right now that are from P.G. County."
Turgeon has already indicated he will change the makeup of his staff as he moves to Maryland. "One of the hardest things I had to do is change my staff. I'm leaving a few coaches behind," he told
radio after arriving Monday. "I think I need to get an East Coast staff — people who know the area."
That could prove fortunate to at least one or two members of Gary Williams' former staff that included Robert Ehsan, Keith Booth and Bino Ranson.
Ranson began an AAU team in Baltimore years ago. His knowledge of the AAU culture and the relationships he formed with fellow coaches made him attractive to Maryland when he was hired last year.
"I have not heard anything about being retained," Ranson texted in response to a query at about 5 p.m. Tuesday. He was not available for comment after that.
Turgeon, who is married with three children, had turned down overtures from Oregon a year ago. Brown told Turgeon that his next career stop should be a place where he could win a national championship.
Now, Turgeon will follow a coach who won a national championship in 2002 and for whom the Comcast Center court is almost certain to be named.
"I love Gary," Brown said of Williams. "Following Gary is not easy, but the kids are going to see a lot of the same things that Gary demanded and Gary expected. I know once they get to meet [Turgeon] and see what he's about, how he respects the game and respects kids, they're going to be jumping for joy."
Maryland athletic director
said in an interview that Turgeon had been suggested as a candidate by Williams. Other candidates included Pittsburgh coach Jamie Dixon and Arizona coach Sean Miller.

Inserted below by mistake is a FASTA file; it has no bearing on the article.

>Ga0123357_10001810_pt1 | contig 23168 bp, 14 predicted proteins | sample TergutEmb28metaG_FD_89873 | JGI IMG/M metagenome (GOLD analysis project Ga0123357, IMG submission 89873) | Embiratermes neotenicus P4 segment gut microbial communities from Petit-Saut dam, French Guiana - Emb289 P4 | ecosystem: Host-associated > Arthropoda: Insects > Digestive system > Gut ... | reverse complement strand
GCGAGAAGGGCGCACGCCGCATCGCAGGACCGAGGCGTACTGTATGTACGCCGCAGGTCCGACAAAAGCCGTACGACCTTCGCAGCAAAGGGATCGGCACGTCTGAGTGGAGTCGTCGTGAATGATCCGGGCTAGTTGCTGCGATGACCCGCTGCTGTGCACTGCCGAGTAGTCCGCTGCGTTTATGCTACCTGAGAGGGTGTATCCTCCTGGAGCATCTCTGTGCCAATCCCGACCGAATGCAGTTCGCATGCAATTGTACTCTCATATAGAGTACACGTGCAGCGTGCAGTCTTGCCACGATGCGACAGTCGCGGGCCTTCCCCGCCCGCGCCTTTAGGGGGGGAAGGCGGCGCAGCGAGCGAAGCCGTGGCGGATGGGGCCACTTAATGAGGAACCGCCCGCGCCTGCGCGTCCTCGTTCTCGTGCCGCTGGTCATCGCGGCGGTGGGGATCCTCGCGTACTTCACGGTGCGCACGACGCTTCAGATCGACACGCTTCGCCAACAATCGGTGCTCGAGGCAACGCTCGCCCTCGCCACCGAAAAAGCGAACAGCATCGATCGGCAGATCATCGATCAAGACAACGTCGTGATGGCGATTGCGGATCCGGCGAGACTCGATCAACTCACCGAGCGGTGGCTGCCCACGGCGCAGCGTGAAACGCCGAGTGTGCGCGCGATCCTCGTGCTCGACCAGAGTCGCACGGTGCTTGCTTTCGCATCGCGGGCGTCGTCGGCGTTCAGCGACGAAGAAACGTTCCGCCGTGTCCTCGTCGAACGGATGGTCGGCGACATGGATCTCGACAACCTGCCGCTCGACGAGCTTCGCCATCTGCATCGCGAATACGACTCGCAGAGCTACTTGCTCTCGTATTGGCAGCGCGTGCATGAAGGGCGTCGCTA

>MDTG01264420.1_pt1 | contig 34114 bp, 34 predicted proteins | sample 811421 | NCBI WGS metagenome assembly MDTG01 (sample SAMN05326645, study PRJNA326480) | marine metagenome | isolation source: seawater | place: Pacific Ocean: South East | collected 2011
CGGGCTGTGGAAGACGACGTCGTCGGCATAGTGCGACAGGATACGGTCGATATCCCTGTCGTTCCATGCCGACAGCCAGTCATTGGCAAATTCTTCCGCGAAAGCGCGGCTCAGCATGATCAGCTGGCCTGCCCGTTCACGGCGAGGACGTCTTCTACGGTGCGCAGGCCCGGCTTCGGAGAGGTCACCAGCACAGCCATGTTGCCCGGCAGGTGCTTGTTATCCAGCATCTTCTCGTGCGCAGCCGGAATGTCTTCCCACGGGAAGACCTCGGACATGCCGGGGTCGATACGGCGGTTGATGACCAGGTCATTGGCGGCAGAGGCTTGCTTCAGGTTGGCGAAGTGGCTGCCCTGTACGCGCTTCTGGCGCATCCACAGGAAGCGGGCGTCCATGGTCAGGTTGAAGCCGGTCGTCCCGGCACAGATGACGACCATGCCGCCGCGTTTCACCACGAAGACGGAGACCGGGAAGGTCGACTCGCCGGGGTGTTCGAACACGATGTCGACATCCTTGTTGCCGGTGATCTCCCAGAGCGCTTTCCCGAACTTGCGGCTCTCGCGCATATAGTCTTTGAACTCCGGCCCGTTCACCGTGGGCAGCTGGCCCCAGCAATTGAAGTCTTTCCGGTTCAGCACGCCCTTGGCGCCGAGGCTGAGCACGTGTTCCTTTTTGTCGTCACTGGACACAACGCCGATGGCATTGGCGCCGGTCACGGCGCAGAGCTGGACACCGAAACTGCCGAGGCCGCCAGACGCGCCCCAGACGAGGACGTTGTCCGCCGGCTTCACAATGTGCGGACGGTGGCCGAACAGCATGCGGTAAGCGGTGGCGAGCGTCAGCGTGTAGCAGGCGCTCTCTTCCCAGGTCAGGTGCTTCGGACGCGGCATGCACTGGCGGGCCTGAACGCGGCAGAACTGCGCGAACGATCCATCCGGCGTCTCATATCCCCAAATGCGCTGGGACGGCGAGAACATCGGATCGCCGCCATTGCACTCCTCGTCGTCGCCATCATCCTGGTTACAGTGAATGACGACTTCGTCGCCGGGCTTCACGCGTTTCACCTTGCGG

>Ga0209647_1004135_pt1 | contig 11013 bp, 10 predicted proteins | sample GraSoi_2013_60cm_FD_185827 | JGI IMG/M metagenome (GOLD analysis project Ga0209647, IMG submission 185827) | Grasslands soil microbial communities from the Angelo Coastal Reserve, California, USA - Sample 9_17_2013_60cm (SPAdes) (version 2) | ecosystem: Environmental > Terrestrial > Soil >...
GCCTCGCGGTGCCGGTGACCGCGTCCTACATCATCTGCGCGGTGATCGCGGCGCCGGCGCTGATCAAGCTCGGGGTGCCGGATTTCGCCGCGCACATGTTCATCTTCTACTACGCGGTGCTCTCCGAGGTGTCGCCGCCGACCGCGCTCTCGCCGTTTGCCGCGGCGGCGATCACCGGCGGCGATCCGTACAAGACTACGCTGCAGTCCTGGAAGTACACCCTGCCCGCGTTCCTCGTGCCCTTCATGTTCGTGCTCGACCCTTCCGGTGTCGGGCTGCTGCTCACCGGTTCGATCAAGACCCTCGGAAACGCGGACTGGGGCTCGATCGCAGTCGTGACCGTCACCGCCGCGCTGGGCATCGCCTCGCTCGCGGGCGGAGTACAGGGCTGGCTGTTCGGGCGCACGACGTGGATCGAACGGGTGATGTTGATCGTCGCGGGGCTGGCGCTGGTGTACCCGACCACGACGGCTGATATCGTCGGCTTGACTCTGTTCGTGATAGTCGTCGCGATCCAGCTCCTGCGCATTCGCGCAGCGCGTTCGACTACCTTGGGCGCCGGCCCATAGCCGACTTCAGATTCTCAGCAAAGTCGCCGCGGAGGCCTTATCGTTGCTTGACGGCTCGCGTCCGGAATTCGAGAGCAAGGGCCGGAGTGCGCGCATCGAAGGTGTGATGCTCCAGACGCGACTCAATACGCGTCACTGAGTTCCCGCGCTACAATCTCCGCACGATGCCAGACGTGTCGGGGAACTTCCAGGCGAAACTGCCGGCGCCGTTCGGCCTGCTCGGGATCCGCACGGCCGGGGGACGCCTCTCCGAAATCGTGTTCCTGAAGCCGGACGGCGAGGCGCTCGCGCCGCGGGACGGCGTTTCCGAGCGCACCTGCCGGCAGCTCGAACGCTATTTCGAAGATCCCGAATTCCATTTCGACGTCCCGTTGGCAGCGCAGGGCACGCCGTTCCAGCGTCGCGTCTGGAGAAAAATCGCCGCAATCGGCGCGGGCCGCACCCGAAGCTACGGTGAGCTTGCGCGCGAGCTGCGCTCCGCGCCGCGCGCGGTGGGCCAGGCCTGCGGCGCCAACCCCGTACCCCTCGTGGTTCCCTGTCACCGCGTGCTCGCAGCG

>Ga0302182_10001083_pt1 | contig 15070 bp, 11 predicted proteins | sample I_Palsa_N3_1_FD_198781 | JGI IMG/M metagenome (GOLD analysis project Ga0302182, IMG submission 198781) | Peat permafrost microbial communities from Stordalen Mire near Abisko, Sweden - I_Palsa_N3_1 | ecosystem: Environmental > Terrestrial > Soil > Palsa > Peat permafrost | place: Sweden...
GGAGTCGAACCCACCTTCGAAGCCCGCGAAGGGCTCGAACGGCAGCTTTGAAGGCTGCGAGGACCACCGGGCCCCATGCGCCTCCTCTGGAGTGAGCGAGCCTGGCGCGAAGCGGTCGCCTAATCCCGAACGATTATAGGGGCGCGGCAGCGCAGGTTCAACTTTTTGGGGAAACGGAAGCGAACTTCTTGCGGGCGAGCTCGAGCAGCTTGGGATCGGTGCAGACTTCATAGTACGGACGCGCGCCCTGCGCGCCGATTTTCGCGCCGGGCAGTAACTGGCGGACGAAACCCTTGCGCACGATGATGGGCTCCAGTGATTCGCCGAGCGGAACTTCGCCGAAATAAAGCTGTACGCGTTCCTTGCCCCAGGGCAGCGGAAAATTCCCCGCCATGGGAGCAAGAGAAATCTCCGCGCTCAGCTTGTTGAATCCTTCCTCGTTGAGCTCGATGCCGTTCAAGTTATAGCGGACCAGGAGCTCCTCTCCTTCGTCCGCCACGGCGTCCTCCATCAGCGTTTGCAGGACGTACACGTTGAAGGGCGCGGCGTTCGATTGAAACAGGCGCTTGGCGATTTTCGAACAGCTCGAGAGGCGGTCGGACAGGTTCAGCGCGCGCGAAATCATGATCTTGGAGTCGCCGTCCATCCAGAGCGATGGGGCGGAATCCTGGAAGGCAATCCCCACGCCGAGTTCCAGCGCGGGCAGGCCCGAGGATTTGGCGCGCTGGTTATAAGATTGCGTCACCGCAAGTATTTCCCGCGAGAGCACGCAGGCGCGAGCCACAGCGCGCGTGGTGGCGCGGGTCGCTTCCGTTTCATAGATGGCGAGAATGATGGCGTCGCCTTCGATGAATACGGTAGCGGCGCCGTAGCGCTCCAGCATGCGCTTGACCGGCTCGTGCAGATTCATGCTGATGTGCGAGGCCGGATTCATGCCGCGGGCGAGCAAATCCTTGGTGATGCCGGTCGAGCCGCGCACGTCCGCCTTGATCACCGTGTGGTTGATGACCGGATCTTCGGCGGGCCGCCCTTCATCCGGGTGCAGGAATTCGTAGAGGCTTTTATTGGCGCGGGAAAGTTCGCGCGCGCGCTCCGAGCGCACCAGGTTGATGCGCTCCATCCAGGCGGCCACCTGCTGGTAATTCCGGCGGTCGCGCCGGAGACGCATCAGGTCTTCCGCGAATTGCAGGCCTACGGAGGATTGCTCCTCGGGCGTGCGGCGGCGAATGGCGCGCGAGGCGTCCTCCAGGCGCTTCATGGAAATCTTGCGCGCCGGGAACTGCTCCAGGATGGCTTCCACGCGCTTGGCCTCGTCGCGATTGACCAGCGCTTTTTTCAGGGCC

Anderson first reached out to Turgeon late last week, then interviewed him in Pittsburgh. Turgeon flew back to Texas to talk to his team and family before Maryland confirmed the hire Monday night.
Williams declined comment when asked Tuesday in a text message about recommending Turgeon. Williams has said he will be reluctant to appear often at Comcast Center for fear of stealing attention from the new coach.
"Mark is very well thought of by his peers," Williams said in a statement released by Maryland upon request. "He plays an aggressive style that I'm sure will appeal to Maryland fans. Maryland basketball is in good hands with Mark as the head coach."
Texas A&M was 24-9 last season and ranked 19th in the nation in fewest average points allowed.
"He's been well trained. He gets it," said ESPN analyst Jay Bilas. "He's been very successful in a very difficult league and at a place that's not easy to recruit to and win at. He's a tough dude. His teams play hard and they're disciplined. He's a no-nonsense basketball coach. He would not back off of anybody in that [Atlantic Coast Conference]."
Said Brown: "His values are pretty simple. You play hard and you guard and you rebound like crazy and take good shots. If you go in there and you don't play hard, he's not going to beg you. You won't play. I'm pretty sure his values haven't changed."
Baltimore Sun reporter Matt Bracken contributed to this article.